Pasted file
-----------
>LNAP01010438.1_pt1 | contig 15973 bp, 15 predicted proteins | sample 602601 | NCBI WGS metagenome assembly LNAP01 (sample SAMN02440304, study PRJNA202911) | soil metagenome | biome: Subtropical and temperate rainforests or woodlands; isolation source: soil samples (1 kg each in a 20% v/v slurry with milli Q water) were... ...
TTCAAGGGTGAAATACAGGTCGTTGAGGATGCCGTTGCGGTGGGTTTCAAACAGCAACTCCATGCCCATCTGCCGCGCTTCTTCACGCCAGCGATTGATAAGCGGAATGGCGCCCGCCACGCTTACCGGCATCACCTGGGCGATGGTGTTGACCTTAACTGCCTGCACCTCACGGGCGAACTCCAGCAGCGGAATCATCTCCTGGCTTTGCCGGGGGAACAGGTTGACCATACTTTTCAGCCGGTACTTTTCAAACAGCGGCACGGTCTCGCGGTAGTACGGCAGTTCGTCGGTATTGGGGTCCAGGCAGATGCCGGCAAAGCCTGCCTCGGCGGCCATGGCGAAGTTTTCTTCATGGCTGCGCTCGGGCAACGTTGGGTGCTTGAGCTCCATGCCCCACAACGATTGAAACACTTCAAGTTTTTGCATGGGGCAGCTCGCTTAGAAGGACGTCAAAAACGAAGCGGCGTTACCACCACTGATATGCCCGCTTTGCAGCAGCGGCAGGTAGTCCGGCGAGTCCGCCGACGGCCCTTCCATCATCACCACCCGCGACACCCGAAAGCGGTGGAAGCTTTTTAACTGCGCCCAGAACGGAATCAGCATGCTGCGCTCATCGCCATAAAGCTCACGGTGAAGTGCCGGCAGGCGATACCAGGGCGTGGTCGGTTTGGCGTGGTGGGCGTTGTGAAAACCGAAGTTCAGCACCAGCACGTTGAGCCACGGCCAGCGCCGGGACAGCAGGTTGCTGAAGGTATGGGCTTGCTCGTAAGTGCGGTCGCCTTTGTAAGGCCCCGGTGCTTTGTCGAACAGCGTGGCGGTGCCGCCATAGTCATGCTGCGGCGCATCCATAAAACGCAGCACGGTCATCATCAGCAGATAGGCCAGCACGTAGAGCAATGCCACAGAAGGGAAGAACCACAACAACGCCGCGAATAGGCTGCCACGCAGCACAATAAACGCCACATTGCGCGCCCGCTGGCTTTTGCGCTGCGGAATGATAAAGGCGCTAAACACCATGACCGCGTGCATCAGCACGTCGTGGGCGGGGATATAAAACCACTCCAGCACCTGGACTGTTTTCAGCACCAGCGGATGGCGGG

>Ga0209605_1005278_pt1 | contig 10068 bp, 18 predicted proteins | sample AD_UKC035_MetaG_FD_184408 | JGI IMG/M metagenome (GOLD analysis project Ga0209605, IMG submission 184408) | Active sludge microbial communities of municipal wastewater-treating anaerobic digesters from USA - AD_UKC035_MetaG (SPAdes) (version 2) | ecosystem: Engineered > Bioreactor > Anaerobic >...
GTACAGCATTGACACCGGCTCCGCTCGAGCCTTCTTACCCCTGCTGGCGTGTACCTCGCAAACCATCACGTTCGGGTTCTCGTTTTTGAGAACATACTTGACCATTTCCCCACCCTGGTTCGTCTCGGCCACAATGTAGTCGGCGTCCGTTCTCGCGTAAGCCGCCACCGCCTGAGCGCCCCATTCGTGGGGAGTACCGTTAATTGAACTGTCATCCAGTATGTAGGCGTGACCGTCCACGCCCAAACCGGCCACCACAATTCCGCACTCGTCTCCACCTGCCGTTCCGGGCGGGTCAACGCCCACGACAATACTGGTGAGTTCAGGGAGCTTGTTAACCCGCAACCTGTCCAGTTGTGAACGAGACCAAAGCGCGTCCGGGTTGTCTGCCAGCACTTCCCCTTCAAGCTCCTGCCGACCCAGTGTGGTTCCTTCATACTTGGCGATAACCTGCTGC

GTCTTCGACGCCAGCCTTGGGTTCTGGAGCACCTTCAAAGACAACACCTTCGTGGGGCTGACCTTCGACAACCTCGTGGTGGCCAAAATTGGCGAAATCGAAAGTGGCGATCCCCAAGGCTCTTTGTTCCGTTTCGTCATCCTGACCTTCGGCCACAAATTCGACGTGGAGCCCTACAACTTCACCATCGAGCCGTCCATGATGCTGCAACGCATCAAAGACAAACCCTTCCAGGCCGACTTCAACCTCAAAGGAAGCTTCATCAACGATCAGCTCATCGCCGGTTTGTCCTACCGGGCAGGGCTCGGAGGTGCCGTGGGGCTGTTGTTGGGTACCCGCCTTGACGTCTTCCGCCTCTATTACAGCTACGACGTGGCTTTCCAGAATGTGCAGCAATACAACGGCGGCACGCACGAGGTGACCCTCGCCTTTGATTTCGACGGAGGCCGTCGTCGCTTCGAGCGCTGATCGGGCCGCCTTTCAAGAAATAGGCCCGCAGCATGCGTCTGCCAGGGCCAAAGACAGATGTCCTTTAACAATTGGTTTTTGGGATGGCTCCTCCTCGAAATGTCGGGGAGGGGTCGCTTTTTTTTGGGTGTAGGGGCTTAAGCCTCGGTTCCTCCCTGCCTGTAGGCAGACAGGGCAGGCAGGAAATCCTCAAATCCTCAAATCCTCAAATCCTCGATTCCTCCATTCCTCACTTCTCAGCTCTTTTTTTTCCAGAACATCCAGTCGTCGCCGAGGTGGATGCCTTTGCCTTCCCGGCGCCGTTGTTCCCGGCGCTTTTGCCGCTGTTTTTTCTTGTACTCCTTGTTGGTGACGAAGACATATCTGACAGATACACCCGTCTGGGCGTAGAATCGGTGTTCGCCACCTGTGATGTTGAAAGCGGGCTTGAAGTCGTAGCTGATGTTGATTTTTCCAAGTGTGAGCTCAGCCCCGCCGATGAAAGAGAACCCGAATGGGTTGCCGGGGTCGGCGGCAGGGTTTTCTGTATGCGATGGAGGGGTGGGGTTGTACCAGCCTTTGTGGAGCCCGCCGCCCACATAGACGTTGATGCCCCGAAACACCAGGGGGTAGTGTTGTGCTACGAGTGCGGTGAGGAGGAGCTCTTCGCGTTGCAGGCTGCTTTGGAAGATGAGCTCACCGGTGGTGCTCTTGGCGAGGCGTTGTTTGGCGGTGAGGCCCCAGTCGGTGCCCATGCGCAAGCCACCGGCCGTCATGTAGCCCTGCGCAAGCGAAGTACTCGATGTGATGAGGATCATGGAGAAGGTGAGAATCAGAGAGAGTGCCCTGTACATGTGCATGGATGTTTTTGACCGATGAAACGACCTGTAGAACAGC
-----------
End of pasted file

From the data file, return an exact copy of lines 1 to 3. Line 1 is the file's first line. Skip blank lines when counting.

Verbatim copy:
>LNAP01010438.1_pt1 | contig 15973 bp, 15 predicted proteins | sample 602601 | NCBI WGS metagenome assembly LNAP01 (sample SAMN02440304, study PRJNA202911) | soil metagenome | biome: Subtropical and temperate rainforests or woodlands; isolation source: soil samples (1 kg each in a 20% v/v slurry with milli Q water) were... ...
TTCAAGGGTGAAATACAGGTCGTTGAGGATGCCGTTGCGGTGGGTTTCAAACAGCAACTCCATGCCCATCTGCCGCGCTTCTTCACGCCAGCGATTGATAAGCGGAATGGCGCCCGCCACGCTTACCGGCATCACCTGGGCGATGGTGTTGACCTTAACTGCCTGCACCTCACGGGCGAACTCCAGCAGCGGAATCATCTCCTGGCTTTGCCGGGGGAACAGGTTGACCATACTTTTCAGCCGGTACTTTTCAAACAGCGGCACGGTCTCGCGGTAGTACGGCAGTTCGTCGGTATTGGGGTCCAGGCAGATGCCGGCAAAGCCTGCCTCGGCGGCCATGGCGAAGTTTTCTTCATGGCTGCGCTCGGGCAACGTTGGGTGCTTGAGCTCCATGCCCCACAACGATTGAAACACTTCAAGTTTTTGCATGGGGCAGCTCGCTTAGAAGGACGTCAAAAACGAAGCGGCGTTACCACCACTGATATGCCCGCTTTGCAGCAGCGGCAGGTAGTCCGGCGAGTCCGCCGACGGCCCTTCCATCATCACCACCCGCGACACCCGAAAGCGGTGGAAGCTTTTTAACTGCGCCCAGAACGGAATCAGCATGCTGCGCTCATCGCCATAAAGCTCACGGTGAAGTGCCGGCAGGCGATACCAGGGCGTGGTCGGTTTGGCGTGGTGGGCGTTGTGAAAACCGAAGTTCAGCACCAGCACGTTGAGCCACGGCCAGCGCCGGGACAGCAGGTTGCTGAAGGTATGGGCTTGCTCGTAAGTGCGGTCGCCTTTGTAAGGCCCCGGTGCTTTGTCGAACAGCGTGGCGGTGCCGCCATAGTCATGCTGCGGCGCATCCATAAAACGCAGCACGGTCATCATCAGCAGATAGGCCAGCACGTAGAGCAATGCCACAGAAGGGAAGAACCACAACAACGCCGCGAATAGGCTGCCACGCAGCACAATAAACGCCACATTGCGCGCCCGCTGGCTTTTGCGCTGCGGAATGATAAAGGCGCTAAACACCATGACCGCGTGCATCAGCACGTCGTGGGCGGGGATATAAAACCACTCCAGCACCTGGACTGTTTTCAGCACCAGCGGATGGCGGG

>Ga0209605_1005278_pt1 | contig 10068 bp, 18 predicted proteins | sample AD_UKC035_MetaG_FD_184408 | JGI IMG/M metagenome (GOLD analysis project Ga0209605, IMG submission 184408) | Active sludge microbial communities of municipal wastewater-treating anaerobic digesters from USA - AD_UKC035_MetaG (SPAdes) (version 2) | ecosystem: Engineered > Bioreactor > Anaerobic >...